ROCHESTER – Expressing “deep concern” about the COVID-19 situation in Minnesota, the White House’s top adviser on the virus warned Saturday that there is no geography safe from it and implored Minnesotans to be more vigilant about preventive measures.
“Living in a rural area or being a farmer in a rural area does not protect you at this point from COVID,” said Dr. Deborah Birx, who held a news conference after meeting with Gov. Tim Walz and other state and local officials at Rochester Community and Technical College.
“It’s among all of you and you can’t see it; you don’t know it’s there,” Birx said. “A family member could easily have the virus.”
Minnesota currently ranks 19th in the country in number of cases, “but it’s rising,” Birx said. “We have deep concern about Minnesota at this moment.”
Positive cases are escalating faster than increases in testing, she said.
Asked whether she fears what will happen during the cold days of January, Birx said she hasn’t even started thinking about January. “We’re just trying to get through a very difficult November and December,” she said. “If we move our summer behavior indoors, we will continue to spread the virus.”
In Southern states, cases skyrocketed last summer when the weather got hot and people moved indoors for air conditioning, she said.
To control the virus’ spread, most gatherings, including weddings and funerals, should be avoided, she warned. “This outbreak is driven by our behaviors,” she said. “There is constant and unrelenting community spread that together — together! — we can stop.”
Despite lingering skepticism among some about the value of masks, studies of salon workers and airplane passengers have shown clear scientific evidence that masks prevent the virus’ spread, Birx said. On one overseas flight, eight passengers who had been tested before boarding were later found positive, she said. But because everybody wore masks throughout the flight, there was no secondary spread.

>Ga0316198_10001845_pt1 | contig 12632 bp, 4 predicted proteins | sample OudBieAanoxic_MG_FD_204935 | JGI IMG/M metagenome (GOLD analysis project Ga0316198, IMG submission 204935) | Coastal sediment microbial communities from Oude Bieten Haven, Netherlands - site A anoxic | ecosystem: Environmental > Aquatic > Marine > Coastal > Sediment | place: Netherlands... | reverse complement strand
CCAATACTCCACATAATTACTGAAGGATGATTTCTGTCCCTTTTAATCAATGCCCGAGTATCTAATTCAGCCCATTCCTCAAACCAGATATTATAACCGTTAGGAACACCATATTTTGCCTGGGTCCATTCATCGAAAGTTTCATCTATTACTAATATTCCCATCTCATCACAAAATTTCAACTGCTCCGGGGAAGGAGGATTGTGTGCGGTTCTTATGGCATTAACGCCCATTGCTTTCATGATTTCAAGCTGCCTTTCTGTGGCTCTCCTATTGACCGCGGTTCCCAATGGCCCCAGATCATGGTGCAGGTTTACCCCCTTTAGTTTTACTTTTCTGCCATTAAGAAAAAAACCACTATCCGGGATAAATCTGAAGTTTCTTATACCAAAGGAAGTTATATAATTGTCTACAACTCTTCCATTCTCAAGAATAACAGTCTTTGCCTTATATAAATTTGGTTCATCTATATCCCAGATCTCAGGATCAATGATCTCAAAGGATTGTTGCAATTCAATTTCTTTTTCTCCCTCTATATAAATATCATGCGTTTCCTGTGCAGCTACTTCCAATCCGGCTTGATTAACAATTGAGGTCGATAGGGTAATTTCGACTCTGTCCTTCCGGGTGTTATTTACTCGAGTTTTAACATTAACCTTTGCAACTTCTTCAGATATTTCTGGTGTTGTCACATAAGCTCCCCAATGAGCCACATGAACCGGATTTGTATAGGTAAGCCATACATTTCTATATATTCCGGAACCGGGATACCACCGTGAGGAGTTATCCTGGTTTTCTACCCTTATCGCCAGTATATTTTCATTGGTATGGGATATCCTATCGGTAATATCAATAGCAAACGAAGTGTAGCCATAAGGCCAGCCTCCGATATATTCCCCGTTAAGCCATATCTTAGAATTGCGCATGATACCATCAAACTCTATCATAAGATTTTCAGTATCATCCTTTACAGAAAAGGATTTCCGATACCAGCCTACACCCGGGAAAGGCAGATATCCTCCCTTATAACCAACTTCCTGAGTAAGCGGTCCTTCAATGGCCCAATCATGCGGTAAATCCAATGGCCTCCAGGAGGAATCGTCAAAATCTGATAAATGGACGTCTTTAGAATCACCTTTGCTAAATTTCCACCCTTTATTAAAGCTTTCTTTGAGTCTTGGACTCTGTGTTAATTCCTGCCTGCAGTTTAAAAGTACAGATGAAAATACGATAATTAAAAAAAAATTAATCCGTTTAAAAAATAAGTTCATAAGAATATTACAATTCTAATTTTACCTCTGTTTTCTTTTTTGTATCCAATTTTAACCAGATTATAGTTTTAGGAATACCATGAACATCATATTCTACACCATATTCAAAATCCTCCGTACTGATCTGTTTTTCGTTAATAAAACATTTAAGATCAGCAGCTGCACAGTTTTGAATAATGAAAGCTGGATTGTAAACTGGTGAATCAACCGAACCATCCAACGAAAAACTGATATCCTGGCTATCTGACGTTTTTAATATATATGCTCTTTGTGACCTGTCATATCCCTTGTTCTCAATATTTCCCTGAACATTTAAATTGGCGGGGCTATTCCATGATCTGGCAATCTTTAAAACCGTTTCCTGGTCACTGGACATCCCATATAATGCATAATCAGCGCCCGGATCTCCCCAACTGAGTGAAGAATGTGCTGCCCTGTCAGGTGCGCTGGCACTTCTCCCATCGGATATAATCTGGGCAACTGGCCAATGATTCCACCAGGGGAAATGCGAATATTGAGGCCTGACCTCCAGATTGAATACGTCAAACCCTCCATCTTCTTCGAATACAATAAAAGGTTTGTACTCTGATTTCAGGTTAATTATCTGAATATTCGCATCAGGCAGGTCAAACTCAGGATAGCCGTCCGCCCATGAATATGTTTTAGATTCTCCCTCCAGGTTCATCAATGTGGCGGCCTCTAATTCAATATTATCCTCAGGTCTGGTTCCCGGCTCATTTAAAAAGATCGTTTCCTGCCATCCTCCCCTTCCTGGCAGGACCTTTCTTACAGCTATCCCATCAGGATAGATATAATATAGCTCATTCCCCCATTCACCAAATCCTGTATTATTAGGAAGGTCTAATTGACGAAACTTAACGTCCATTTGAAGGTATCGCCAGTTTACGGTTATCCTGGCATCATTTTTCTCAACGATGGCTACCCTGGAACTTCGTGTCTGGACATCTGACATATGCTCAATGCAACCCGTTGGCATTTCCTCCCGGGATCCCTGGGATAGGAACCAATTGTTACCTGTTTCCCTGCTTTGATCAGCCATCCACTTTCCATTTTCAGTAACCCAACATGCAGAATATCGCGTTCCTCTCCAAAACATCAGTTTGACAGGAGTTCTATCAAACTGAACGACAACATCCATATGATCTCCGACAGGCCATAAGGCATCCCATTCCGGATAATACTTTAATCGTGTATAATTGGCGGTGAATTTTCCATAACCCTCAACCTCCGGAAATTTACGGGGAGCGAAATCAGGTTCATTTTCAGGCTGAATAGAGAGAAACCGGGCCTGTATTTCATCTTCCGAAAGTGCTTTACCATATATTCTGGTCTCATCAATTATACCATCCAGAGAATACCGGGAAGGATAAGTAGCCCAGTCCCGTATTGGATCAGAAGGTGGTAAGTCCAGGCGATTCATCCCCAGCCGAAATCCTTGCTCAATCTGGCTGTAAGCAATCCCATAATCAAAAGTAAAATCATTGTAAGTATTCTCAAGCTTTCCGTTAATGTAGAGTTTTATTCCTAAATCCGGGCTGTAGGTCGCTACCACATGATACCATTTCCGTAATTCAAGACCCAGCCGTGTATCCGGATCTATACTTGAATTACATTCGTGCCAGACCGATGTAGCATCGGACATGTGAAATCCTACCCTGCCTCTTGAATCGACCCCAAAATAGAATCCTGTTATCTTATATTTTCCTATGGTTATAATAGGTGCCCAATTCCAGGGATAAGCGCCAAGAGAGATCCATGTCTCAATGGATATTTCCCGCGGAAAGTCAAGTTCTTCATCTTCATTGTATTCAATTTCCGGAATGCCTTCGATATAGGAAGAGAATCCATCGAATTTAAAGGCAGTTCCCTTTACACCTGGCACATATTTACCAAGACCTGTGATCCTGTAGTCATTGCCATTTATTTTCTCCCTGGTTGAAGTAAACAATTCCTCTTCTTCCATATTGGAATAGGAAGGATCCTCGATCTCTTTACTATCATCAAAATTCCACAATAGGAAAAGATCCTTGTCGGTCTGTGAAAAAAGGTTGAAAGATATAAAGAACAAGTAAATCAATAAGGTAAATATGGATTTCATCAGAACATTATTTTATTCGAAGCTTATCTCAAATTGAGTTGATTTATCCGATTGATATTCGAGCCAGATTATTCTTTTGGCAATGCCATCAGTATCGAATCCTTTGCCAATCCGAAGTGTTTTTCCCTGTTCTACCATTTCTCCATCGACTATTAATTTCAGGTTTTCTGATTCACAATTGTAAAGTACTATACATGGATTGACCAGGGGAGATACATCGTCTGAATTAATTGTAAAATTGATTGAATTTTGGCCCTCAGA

“We can change our future, but it does take all of us,” Birx said. “Don’t go to that party; don’t take that mask off.”
She emphasized the importance of increasing testing, especially “on the front end” — people who show no symptoms of COVID but may nevertheless be contagious. Many of those with no symptoms or mild ones are between the ages of 18 and 35, she said, and some are leery of being tested for fear of how members of their households or sports teams would view a positive result.
Birx has spent about 60 % of her time on the road in recent months, she said, traveling to rural and urban areas, visiting 27 universities in almost 40 states. At Boston University, students are tested weekly, and those who test positive are isolated and quarantined, she said. Because of the precautions, the number of cases there is much lower than in schools of comparable size.
On the positive side, Birx said, people can feel safe going into stores if customers are masked. They can gather with family and friends outside, go on walks and runs. Restaurants are probably safe if tables are widely spaced, if servers wear masks and if customers wear masks when getting up from their tables, she said.
To enforce social distancing, she noted, many colleges have put red Xs showing where people can’t sit. But she visited one that instead placed green dots where it was OK to sit.
“It was a very different feeling,” she said. “It was like, oh, there are things I can do!”
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